Published: Jan 2005
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CORROSION OF AIRCRAFT structure has plagued the airline industry since the use of metals in aircraft manufacture. It is costly both in unscheduled downtime and man-hours required for repair. The International Air Transport Association (IATA) reported in 1983 that corrosion cost the airlines between $8 and $20 per flight hour . These numbers do not reflect the unscheduled downtime, both at the main bases and route stations, nor the additional corrosion inspections of aging airplanes recently mandated by the regulatory agencies. In fact, unlike fatigue damage, corrosion is extremely difficult to predict, i.e., when and where it will start, how fast it will progress, or how much damage it will cause. Because of this unpredictability, corrosion inspections are an integral part of an airline's maintenance program, and make up a significant part of its cost.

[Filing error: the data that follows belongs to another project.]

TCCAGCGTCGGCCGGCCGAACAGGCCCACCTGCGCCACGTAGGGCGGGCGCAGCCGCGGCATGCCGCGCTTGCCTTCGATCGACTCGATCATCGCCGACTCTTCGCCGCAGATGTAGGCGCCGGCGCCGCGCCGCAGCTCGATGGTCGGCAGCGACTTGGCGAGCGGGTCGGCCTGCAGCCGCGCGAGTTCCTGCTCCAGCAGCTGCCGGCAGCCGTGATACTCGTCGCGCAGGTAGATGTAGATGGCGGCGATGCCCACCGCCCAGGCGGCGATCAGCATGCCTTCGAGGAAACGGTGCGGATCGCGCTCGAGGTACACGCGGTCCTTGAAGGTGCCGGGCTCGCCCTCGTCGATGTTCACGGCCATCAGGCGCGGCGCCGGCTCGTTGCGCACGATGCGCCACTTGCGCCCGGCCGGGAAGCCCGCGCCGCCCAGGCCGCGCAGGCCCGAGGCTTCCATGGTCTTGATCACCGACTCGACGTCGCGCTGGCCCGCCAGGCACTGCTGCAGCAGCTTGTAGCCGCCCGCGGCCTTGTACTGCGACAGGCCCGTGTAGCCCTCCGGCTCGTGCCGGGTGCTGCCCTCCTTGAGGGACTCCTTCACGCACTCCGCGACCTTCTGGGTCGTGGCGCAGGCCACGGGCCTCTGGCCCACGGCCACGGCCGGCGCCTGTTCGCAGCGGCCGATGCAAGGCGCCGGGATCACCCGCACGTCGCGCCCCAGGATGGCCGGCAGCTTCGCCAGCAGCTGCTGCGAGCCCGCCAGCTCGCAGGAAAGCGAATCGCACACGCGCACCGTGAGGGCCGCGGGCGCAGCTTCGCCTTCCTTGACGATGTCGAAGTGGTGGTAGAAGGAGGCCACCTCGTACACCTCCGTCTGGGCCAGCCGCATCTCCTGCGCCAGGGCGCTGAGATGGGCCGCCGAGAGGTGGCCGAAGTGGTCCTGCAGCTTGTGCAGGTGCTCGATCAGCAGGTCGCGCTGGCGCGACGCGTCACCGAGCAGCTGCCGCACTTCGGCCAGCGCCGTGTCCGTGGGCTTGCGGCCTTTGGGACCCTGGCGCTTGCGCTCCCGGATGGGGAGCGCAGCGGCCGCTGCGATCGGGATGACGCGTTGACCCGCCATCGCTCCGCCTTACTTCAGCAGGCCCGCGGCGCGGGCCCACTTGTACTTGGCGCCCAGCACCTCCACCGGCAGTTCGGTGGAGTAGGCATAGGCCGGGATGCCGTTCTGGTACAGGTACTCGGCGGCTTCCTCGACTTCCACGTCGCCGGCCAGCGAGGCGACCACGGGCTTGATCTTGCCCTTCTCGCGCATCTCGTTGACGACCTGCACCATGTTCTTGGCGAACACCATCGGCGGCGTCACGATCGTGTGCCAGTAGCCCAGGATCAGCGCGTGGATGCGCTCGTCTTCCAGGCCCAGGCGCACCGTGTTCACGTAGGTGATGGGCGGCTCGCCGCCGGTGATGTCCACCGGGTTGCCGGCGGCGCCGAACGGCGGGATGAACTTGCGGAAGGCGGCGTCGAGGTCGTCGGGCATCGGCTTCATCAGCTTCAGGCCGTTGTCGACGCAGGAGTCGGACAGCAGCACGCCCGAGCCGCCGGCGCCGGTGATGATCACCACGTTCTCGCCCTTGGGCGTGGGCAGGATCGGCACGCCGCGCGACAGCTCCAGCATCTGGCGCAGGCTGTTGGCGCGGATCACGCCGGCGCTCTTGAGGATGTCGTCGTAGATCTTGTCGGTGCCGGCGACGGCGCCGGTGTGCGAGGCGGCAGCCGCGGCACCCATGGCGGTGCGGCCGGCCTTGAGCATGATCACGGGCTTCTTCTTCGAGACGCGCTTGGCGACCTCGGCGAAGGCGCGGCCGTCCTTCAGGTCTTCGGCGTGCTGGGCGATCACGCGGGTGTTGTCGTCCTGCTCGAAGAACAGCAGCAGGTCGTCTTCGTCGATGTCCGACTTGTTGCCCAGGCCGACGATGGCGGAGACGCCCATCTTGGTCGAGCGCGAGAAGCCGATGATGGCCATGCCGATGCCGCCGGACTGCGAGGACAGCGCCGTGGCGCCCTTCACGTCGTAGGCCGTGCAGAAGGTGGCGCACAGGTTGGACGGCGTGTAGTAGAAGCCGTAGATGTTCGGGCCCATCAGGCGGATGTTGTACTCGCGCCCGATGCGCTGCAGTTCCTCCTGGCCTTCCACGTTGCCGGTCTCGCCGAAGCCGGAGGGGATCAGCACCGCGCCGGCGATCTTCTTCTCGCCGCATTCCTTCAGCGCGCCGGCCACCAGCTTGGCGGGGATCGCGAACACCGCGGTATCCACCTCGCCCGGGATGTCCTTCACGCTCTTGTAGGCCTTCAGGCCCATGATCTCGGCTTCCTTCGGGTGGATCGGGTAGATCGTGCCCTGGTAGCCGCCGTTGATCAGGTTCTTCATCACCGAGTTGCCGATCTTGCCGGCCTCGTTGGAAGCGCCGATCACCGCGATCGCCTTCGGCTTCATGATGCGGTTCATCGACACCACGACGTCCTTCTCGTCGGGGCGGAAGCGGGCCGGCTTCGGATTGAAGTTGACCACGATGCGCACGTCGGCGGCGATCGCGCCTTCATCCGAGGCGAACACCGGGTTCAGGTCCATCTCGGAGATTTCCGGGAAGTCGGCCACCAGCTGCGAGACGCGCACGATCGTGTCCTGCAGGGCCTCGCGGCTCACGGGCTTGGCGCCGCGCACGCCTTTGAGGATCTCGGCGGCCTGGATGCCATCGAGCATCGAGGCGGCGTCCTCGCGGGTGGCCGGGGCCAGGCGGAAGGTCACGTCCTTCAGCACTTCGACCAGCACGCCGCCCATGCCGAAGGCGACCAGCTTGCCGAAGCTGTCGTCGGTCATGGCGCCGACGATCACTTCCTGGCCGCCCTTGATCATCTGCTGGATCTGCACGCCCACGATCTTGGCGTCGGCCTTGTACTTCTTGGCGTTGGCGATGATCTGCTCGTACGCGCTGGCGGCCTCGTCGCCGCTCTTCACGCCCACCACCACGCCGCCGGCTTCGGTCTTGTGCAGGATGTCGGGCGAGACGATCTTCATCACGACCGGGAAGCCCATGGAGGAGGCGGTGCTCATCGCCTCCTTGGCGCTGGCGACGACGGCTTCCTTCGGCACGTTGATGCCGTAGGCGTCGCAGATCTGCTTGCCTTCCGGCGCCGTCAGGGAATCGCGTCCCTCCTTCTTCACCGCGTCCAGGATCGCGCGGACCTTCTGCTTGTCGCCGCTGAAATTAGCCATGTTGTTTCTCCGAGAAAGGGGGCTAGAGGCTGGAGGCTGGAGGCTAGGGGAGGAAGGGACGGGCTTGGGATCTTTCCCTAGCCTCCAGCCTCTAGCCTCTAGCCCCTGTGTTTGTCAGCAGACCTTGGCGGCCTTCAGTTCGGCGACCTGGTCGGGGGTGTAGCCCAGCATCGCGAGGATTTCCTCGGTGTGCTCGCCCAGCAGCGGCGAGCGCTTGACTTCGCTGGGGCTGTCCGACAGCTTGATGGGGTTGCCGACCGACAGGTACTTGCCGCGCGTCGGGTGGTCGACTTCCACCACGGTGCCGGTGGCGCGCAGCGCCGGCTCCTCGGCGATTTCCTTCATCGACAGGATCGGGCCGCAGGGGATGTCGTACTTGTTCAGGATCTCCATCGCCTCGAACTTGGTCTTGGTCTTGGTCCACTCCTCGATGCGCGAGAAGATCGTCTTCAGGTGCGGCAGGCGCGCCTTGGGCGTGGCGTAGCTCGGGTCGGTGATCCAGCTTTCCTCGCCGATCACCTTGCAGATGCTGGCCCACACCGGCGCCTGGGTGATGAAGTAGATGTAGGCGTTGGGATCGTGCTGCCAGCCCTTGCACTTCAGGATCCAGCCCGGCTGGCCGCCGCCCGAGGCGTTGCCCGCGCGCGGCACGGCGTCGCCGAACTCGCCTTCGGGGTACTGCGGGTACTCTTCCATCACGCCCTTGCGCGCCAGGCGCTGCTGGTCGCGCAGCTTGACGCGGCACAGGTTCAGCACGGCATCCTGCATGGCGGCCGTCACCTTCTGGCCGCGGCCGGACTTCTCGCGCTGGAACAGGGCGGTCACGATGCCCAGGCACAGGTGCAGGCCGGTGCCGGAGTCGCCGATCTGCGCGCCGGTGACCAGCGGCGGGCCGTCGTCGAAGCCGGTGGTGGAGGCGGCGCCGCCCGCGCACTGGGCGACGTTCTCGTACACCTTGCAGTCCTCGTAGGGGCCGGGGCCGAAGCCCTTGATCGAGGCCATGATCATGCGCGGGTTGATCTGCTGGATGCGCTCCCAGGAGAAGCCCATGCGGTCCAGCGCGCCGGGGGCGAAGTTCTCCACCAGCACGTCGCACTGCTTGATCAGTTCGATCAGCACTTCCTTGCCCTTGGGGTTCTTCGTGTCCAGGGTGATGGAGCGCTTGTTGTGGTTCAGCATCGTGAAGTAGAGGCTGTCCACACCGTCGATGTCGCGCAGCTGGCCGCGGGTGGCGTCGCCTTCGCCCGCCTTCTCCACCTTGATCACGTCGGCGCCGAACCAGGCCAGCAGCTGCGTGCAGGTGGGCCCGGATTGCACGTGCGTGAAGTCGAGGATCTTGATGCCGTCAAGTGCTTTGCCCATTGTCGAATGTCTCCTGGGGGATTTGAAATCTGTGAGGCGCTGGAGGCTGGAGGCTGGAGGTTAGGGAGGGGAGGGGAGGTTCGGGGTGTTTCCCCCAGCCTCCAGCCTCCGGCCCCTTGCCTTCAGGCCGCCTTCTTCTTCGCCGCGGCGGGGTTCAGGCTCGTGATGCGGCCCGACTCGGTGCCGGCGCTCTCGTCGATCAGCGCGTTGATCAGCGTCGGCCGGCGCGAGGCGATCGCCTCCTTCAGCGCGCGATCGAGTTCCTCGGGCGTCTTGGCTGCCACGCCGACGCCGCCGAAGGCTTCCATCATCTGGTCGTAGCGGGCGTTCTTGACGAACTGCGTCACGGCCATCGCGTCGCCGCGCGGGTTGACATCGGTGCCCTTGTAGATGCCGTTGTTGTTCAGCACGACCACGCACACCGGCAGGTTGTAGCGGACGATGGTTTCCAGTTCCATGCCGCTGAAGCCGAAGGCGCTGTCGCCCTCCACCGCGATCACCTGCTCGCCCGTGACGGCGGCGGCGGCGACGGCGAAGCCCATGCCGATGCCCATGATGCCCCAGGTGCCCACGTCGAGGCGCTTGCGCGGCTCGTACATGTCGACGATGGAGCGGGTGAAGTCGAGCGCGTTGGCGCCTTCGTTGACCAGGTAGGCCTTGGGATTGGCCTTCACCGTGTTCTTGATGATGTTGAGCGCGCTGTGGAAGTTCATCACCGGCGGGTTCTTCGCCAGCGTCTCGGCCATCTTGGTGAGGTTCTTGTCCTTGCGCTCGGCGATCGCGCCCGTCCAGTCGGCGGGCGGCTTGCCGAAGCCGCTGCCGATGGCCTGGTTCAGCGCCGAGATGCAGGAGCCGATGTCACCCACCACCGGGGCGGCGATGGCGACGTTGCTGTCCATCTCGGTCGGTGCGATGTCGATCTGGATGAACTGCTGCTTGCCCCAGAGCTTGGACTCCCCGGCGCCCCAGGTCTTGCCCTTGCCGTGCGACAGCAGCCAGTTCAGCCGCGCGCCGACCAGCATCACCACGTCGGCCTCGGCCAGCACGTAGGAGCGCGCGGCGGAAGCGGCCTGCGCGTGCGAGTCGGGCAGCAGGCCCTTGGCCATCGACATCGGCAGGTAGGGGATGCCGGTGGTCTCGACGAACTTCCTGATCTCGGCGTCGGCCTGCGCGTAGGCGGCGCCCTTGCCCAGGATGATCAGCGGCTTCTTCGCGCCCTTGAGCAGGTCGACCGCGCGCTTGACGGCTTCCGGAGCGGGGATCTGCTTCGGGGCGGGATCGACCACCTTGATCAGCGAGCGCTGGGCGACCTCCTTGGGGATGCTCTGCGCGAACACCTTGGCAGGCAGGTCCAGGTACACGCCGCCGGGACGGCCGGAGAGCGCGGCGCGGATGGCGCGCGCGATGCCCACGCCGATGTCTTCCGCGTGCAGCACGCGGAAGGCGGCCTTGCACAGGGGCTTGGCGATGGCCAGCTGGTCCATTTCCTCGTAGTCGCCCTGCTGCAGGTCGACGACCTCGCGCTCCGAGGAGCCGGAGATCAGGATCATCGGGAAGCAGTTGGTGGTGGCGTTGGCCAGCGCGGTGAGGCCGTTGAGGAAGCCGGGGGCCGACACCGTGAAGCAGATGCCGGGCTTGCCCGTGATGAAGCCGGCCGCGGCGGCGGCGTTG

Senior specialist engineer, The Boeing Company, Seattle, WA
retired senior principal engineer, The Boeing Company, Seattle, WA